US President Donald Trump inspects border wall prototypes in San Diego, California on March 13, 2018. (Photo by MANDEL NGAN/AFP/Getty Images)

UPDATE: the U.S. Senate voted on 2 competing proposals to re-open the government this afternoon. The first, which would fund President Donald Trump's border wall, failed by a vote of 50-47. The second, which was a Democratic proposal to fund the government for 2 weeks without any money for the border wall, failed 52-44, including 6 Republicans who voted Yes including Senator Lamar Alexander (R-TN), Senator Susan Collins (R-ME), Senator Cory Gardner (R-CO), Senator Johnny Isakson (R-GA), Senator Lisa Murkowski (R-AK), Senator Mitt Romney (R-UT.)

Despite claims by President Donald Trump that Republicans are completely in support of both his border wall and his government shutdown, GOP members of Congress indicate otherwise. The only GOP member of the House to represent a district along the Mexican border called Trump's wall the "most expensive and least effective" form of border security; Republican members of the House supported a bill that failed to fund the border wall; and now three Republican Senators announced they would also support reopening the government without funding Trump's wall.

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Sarah Palin and Senator Lisa Murkowski (Photos by Michael Schwartz/Getty Images and National Archives)

People were heartened Friday morning to see Senator Lisa Murkowski of Alaska vote No to proceed to a vote on the nomination of Brett Kavanaugh. Murkowski later explained that she did not feel he was "the right man" for the court at this time.

On Friday evening, Murkowski further clarified her position before the full Senate stating:

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Senator Lisa Murkowski and Brett Kavanaugh (Photos by National Archives and Win McNamee/Getty Images)

On Friday, the Senate took a procedural vote to end debate on Brett Kavanaugh—President Donald Trump's nominee for the Supreme Court—setting the stage for a final vote to confirm or deny Kavanaugh a lifetime position on the SCOTUS Saturday. The vote was 51 for and 49 against.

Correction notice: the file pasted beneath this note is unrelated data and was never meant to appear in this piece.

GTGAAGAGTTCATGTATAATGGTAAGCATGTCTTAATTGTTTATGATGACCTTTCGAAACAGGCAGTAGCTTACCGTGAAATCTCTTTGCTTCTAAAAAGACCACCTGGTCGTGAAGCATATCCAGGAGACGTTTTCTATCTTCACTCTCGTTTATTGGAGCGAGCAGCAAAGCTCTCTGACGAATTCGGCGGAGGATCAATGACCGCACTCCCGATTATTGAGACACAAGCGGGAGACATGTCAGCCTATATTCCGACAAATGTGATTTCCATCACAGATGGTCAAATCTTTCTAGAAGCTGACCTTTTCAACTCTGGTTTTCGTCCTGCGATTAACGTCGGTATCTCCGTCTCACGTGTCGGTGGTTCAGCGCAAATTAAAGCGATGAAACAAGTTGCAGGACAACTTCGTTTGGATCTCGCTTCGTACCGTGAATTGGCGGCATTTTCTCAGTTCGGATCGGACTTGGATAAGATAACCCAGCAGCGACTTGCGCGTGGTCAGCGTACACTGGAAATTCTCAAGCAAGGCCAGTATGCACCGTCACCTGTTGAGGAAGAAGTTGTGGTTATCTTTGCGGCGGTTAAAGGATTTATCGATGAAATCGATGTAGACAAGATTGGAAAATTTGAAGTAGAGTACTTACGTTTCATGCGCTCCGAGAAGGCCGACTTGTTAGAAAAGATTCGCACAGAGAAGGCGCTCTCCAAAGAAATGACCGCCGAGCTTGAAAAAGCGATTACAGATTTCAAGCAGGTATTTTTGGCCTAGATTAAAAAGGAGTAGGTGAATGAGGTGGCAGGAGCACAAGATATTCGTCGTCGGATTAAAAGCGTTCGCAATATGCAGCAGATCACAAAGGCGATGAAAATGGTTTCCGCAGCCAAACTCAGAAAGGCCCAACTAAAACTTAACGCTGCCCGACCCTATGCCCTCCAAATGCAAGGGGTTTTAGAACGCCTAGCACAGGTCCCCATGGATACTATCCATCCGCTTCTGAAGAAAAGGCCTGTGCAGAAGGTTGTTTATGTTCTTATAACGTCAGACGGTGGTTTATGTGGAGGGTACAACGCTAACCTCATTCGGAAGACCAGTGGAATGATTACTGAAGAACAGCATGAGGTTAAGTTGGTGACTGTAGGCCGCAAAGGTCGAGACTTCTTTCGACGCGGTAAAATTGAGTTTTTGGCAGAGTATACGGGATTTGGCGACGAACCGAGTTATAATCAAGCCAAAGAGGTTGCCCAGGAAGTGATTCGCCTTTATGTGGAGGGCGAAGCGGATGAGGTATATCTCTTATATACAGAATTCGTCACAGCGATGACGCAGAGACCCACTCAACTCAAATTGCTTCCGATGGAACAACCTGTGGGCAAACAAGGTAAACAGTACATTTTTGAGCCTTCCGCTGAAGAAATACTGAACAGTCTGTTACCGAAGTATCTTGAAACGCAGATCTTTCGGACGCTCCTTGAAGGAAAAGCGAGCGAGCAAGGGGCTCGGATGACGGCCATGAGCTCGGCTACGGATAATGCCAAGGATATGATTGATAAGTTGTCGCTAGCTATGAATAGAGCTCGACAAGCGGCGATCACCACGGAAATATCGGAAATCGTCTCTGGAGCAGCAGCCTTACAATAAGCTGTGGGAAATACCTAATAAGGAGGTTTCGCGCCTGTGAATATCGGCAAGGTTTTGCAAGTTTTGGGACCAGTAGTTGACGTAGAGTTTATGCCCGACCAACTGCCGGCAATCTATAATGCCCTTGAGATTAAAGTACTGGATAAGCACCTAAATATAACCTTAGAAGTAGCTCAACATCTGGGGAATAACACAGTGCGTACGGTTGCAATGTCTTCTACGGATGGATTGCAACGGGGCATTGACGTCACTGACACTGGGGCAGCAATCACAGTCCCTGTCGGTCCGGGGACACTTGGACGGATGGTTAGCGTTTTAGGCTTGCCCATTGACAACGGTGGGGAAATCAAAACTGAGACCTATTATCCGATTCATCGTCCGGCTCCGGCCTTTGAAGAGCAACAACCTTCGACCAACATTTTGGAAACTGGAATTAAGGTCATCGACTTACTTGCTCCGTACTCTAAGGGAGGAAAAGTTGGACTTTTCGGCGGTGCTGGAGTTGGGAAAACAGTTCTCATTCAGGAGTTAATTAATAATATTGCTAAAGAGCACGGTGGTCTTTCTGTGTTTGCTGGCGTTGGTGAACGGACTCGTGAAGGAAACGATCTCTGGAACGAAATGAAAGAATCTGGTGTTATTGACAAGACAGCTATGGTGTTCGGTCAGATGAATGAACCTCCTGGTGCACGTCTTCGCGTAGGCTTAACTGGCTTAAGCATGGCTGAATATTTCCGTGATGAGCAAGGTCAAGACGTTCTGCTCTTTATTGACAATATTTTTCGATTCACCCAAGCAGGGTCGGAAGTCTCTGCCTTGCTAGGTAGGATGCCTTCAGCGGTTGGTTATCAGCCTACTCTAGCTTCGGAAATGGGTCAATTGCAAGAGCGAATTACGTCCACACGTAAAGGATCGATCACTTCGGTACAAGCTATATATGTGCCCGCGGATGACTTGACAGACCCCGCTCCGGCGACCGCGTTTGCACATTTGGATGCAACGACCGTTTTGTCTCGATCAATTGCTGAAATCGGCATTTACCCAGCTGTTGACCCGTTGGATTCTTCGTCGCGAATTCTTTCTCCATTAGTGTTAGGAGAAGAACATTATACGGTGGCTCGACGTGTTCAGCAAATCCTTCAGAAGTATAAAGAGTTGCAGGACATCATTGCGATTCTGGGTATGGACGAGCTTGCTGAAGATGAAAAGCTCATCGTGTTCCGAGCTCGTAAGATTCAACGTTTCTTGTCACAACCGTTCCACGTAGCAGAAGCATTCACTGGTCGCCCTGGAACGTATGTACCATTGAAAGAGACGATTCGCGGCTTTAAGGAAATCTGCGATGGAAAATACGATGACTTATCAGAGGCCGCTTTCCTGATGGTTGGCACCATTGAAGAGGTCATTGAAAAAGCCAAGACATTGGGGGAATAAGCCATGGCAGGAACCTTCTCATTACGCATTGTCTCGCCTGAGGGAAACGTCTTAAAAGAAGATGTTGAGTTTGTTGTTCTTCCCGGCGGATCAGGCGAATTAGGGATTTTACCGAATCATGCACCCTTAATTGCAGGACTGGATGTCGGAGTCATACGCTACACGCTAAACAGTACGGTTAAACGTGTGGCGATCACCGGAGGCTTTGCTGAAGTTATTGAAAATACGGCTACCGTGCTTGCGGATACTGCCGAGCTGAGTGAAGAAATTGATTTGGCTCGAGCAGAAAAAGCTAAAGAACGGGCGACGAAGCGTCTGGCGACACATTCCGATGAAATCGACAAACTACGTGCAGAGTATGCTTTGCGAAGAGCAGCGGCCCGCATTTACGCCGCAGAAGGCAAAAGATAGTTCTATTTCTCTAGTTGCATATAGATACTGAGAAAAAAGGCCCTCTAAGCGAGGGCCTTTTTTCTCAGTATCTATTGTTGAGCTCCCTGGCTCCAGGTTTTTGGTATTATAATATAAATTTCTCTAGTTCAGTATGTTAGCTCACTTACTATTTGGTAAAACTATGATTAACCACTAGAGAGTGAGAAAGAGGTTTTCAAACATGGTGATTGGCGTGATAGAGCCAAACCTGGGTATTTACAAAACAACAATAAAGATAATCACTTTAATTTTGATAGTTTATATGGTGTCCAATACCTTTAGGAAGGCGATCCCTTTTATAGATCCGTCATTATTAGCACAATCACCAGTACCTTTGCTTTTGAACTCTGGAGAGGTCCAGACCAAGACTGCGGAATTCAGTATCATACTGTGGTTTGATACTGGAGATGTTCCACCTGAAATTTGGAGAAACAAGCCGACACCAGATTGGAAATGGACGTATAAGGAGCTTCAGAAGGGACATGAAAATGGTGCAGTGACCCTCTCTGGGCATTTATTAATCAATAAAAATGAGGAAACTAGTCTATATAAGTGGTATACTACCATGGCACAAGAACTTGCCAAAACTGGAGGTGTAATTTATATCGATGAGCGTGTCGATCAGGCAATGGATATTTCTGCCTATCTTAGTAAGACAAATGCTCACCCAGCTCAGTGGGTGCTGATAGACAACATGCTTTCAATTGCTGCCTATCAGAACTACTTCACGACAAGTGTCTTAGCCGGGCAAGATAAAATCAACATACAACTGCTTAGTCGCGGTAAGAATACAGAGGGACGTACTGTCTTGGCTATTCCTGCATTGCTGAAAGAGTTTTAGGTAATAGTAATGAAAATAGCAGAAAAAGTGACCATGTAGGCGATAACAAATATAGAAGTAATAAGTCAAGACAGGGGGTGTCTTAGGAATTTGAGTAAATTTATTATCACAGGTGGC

Democrat Joe Manchin of West Virginia—who seeks reelection in November—voted yes. However one Republican whose term ends in 2022 voted no.

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Credit: C-SPAN

Democratic Senator Mazie Hirono (HI) is on the Senate Judiciary Committee, and as such has been front and center in the questioning of Brett Kavanaugh during his Supreme Court confirmation hearings.

Yesterday, Hirono made waves when she tweeted previously "committee confidential" emails from Kavanaugh revealing his troubling views on the status of native Hawaiians, who, Kavanaugh felt, do not qualify for certain government benefits as they do not qualify as "Indigenous people."

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WASHINGTON, DC - SEPTEMBER 27: Committee chairman Sen. Ron Johnson (R-WI) speaks during a hearing before the Senate Homeland Security and Government Affairs Committee September 27, 2016 on Capitol Hill in Washington, DC. The committee held a hearing on "Fifteen Years After 9/11: Threats to the Homeland." (Photo by Alex Wong/Getty Images)

Senate Republicans must grapple with another defection now that Ron Johnson, a senator from Wisconsin, became the first senator in his party to declare that he could not vote for the GOP's tax reform plan, arguing that the bill is imbalanced in favor of large corporations.

"Unfortunately, neither the House nor Senate bill provide fair treatment, so I do not support either in their current versions," he said. "I do, however, look forward to working with my colleagues to address the disparity so I can support the final version."

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